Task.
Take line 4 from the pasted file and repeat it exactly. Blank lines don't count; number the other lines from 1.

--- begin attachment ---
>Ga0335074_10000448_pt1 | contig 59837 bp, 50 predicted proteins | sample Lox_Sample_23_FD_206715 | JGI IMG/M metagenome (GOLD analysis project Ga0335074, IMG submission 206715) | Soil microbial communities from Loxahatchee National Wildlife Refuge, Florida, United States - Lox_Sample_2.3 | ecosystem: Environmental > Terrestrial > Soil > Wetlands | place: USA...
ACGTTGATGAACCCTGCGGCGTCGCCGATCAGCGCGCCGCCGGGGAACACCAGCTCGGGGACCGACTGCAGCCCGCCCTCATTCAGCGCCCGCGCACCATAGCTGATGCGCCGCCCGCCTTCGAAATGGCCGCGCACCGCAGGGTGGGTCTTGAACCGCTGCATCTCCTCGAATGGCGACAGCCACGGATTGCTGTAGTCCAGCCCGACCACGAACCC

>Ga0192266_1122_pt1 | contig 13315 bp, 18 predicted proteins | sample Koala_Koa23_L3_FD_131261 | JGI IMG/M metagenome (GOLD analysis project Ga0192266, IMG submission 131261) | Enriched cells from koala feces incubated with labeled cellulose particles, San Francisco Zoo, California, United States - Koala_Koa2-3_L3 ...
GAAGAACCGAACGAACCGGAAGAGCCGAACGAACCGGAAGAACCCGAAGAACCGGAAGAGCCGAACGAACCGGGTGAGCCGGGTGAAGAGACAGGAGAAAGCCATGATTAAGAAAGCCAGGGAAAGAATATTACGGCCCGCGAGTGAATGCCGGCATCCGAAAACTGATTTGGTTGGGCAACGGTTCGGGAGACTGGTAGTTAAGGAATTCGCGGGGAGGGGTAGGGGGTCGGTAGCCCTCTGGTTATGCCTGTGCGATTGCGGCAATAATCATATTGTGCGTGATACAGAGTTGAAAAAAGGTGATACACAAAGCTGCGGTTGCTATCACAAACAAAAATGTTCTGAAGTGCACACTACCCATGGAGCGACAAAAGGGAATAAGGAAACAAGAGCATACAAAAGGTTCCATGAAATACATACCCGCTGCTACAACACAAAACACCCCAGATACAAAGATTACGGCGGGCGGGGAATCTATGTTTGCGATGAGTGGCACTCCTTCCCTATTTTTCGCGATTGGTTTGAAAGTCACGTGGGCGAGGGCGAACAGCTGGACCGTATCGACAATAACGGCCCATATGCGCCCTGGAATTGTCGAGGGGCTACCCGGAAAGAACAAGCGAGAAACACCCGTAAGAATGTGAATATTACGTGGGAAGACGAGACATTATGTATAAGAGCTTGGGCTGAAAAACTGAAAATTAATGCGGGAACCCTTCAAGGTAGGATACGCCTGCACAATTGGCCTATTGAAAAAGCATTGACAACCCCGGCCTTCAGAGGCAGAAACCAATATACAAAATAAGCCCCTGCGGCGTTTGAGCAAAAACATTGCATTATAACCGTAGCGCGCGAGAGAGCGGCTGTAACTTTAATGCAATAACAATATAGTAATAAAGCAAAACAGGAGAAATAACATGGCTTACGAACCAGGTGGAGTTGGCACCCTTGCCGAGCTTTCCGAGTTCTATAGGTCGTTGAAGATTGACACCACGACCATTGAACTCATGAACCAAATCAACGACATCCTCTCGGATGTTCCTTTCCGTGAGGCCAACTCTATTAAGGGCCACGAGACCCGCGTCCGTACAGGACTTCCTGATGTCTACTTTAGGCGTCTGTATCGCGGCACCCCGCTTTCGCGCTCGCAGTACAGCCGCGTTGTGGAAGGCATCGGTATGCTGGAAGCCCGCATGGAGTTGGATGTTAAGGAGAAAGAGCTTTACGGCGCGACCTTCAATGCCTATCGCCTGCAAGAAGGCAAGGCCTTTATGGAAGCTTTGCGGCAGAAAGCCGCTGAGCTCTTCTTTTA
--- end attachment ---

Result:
GAAGAACCGAACGAACCGGAAGAGCCGAACGAACCGGAAGAACCCGAAGAACCGGAAGAGCCGAACGAACCGGGTGAGCCGGGTGAAGAGACAGGAGAAAGCCATGATTAAGAAAGCCAGGGAAAGAATATTACGGCCCGCGAGTGAATGCCGGCATCCGAAAACTGATTTGGTTGGGCAACGGTTCGGGAGACTGGTAGTTAAGGAATTCGCGGGGAGGGGTAGGGGGTCGGTAGCCCTCTGGTTATGCCTGTGCGATTGCGGCAATAATCATATTGTGCGTGATACAGAGTTGAAAAAAGGTGATACACAAAGCTGCGGTTGCTATCACAAACAAAAATGTTCTGAAGTGCACACTACCCATGGAGCGACAAAAGGGAATAAGGAAACAAGAGCATACAAAAGGTTCCATGAAATACATACCCGCTGCTACAACACAAAACACCCCAGATACAAAGATTACGGCGGGCGGGGAATCTATGTTTGCGATGAGTGGCACTCCTTCCCTATTTTTCGCGATTGGTTTGAAAGTCACGTGGGCGAGGGCGAACAGCTGGACCGTATCGACAATAACGGCCCATATGCGCCCTGGAATTGTCGAGGGGCTACCCGGAAAGAACAAGCGAGAAACACCCGTAAGAATGTGAATATTACGTGGGAAGACGAGACATTATGTATAAGAGCTTGGGCTGAAAAACTGAAAATTAATGCGGGAACCCTTCAAGGTAGGATACGCCTGCACAATTGGCCTATTGAAAAAGCATTGACAACCCCGGCCTTCAGAGGCAGAAACCAATATACAAAATAAGCCCCTGCGGCGTTTGAGCAAAAACATTGCATTATAACCGTAGCGCGCGAGAGAGCGGCTGTAACTTTAATGCAATAACAATATAGTAATAAAGCAAAACAGGAGAAATAACATGGCTTACGAACCAGGTGGAGTTGGCACCCTTGCCGAGCTTTCCGAGTTCTATAGGTCGTTGAAGATTGACACCACGACCATTGAACTCATGAACCAAATCAACGACATCCTCTCGGATGTTCCTTTCCGTGAGGCCAACTCTATTAAGGGCCACGAGACCCGCGTCCGTACAGGACTTCCTGATGTCTACTTTAGGCGTCTGTATCGCGGCACCCCGCTTTCGCGCTCGCAGTACAGCCGCGTTGTGGAAGGCATCGGTATGCTGGAAGCCCGCATGGAGTTGGATGTTAAGGAGAAAGAGCTTTACGGCGCGACCTTCAATGCCTATCGCCTGCAAGAAGGCAAGGCCTTTATGGAAGCTTTGCGGCAGAAAGCCGCTGAGCTCTTCTTTTA